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When Players arrive at an arena it is the first place they go, and upon leaving it will be the last experience they have. Its impact on a Players performance, a Players motivation, and a Players lasting impression is unparalleled. The average Hockey Locker Room has the ability to make for a great season and grow The Game, but when it comes to female Hockey it can also destroy and diminish morale, taking down with it any chance at a Team’s on ice success and lead to an overall decline in enrollment. 

Inside a Locker Room over a regular season the Team will inevitably develop a social hierarchy, there will be Leaders and Followers, Characters and Clowns and there will ultimately be conflict. But where a Girls room differs from its gender opposite is in its Supervision and Mentoring. It is no secret, especially in the youth game, Coaching and Staffing is heavily Male Dominated leading to prolonged periods of unsupervised behaviour. This is rarely intentional and is most often an oversight, but correcting it will have nothing but a positive influence and lead to better results on the ice and as well to a more focused group. 

Each season in minor hockey generally starts the same way, Coaches are selected and they build their Staff from there, taking time to carefully pick Assistants and Trainers that share their vision and commitment to on ice learning, development and player safety. Add in a Manager to ensure day to day operations are upheld and applicable paperwork and forms are completed and in order and you are ready to start player selections and practices. Shortly after, the team is picked and it is time for them to come together as a Team, you open the Locker Room door and great each player as they arrive. Once all in you close the door, walk away and retreat to your coffee and hockey conversation. 

Inside that room now sits seventeen individuals, some know each other, most even like each other, and others are there for the first time. Girls and Women’s Hockey has been abundantly successful in its inclusion rate and the Players come from all walks of life, varying social and economic statuses, religious backgrounds, sexual orientations, ethnic origins, with differences in their morals and value systems. Not only should this be one of life’s best character growth experiences, it is also one of life’s best social learning opportunities. However left unattended, this could also lead to social experiment gone completely astray with the room being divided, and some girls left feeling alone, ousted, and rejected. 

Once a room is divided in is extremely difficult to restore the sense of safety and security that each young girl needs in order to perform at their absolute best. When there has been an incident where the will of one Player is imposed on another the rest of the team is forced to either try and ignore it, or choose sides. Some Players will develop anxiety and ask themselves “Why Me?” or “Am I Next?” and this emotion and reservation will follow them to every game, practice and Team event distracting everyone from the task at hand, and ultimately ruining the benefits of being involved in a Team Based Sport.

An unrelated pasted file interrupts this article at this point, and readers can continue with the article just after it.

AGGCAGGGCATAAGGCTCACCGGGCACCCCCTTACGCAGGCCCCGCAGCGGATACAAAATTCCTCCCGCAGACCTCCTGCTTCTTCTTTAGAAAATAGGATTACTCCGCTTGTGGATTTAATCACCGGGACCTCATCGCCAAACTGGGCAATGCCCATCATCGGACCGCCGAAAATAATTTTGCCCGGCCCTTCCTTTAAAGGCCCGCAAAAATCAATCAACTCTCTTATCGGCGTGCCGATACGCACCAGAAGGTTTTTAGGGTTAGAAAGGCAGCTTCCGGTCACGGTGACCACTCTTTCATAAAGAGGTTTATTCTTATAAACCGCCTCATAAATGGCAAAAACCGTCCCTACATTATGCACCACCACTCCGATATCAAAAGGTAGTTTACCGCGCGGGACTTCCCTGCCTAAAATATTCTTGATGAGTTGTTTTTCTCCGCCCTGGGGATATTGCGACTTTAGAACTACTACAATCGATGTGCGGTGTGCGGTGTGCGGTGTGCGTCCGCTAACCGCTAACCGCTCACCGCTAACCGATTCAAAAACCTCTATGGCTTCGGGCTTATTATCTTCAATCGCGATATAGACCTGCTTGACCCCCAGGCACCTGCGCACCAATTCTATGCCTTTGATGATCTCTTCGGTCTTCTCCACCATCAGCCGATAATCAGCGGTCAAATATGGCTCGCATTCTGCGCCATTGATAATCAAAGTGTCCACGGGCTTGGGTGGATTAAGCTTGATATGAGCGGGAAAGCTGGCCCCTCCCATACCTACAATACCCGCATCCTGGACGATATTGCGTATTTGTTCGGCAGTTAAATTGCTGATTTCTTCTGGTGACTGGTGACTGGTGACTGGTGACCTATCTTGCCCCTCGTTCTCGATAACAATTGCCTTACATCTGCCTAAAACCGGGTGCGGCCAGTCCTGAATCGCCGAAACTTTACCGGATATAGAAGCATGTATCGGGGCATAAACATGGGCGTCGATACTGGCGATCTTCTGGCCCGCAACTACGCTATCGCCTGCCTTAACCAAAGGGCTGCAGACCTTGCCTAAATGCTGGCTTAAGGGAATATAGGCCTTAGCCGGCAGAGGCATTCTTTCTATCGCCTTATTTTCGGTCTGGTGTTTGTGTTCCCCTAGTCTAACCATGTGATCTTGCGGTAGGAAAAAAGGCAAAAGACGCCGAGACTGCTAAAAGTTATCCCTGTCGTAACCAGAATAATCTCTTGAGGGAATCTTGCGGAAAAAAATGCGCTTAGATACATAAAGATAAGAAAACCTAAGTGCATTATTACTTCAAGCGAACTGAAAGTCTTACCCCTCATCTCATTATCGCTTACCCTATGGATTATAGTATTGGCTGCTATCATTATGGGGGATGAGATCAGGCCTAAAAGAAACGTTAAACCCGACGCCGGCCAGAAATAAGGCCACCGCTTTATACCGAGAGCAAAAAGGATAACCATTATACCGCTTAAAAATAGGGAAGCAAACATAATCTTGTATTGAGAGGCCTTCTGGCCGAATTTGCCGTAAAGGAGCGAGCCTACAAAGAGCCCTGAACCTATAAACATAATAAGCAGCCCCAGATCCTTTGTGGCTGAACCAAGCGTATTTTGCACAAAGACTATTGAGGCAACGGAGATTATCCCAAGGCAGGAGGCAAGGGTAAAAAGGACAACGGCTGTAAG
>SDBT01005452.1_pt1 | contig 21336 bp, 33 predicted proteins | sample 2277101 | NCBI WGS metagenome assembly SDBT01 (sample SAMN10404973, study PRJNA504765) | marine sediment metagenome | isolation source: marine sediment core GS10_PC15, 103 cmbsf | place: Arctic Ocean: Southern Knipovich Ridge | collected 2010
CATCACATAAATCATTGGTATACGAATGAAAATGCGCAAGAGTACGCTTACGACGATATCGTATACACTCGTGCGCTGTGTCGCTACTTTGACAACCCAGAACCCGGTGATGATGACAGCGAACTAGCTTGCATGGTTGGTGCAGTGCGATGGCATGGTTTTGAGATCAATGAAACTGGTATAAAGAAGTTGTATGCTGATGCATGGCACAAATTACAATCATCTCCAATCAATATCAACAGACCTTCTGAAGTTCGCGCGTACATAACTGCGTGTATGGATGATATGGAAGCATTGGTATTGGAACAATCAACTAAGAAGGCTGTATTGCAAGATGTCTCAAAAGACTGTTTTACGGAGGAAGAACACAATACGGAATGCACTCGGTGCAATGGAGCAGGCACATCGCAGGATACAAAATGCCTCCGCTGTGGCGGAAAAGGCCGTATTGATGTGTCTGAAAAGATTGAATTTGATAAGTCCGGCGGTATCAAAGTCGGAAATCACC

I have in the past had the pleasure of working with an all-Female staff who, before the season began, implemented a policy of “Two Deep” which meant that of the four of them, two would be in the Locker Room at all times. This was the most effective and positive Team experience for each and every girl in that room, they were given instruction and much needed mentorship. The unfortunate part of that story is that all four Women were run out of town at the end of the season by overzealous parents, only one of them has since returned (but that is another article). 

In other years teams have asked for “Room Moms” to help out and pitch in when they can. This idea does work, however care must be taken in the selection of these helpers. They must have dedication to their role and be able to act in an impartial manner. It is Human Nature to want to nurture you own child and to respond with ire against anyone who is perceived as a threat mentally or physically. In one case I have had a Team Mom openly tell her eight year old daughter to settle a dispute by punching her Teammate in the face. Conflict is inevitable, but Conflict Resolution is an acquired skill and tactic. 

A Male Head Coach must apply the same consideration in selecting Locker Room Attendants as they do in selecting other members of their Staff, after all, if challenges occur off the ice you can rest assured that they will ultimately find their way onto it. This becomes ever more important during crucial mental and physical growth development years in young women, this will not happen at the exact same time for each Player so extra care must be taken.  

Being a part of a Team is one of the most enriching experiences anyone can ever have; it teaches accountability, passion, self-awareness, discipline, and respect. The girls can learn to respect individuality by encompassing it and each other into the driving force for the greater good. In order for that to occur, Teams need to nurture a culture of change and tolerance. With the right people in the right places, success is never out of reach. The ice surface may be the glue that binds them together, but it is in the Locker Room where the true potential begins and if not cared for, it is where it ends. 

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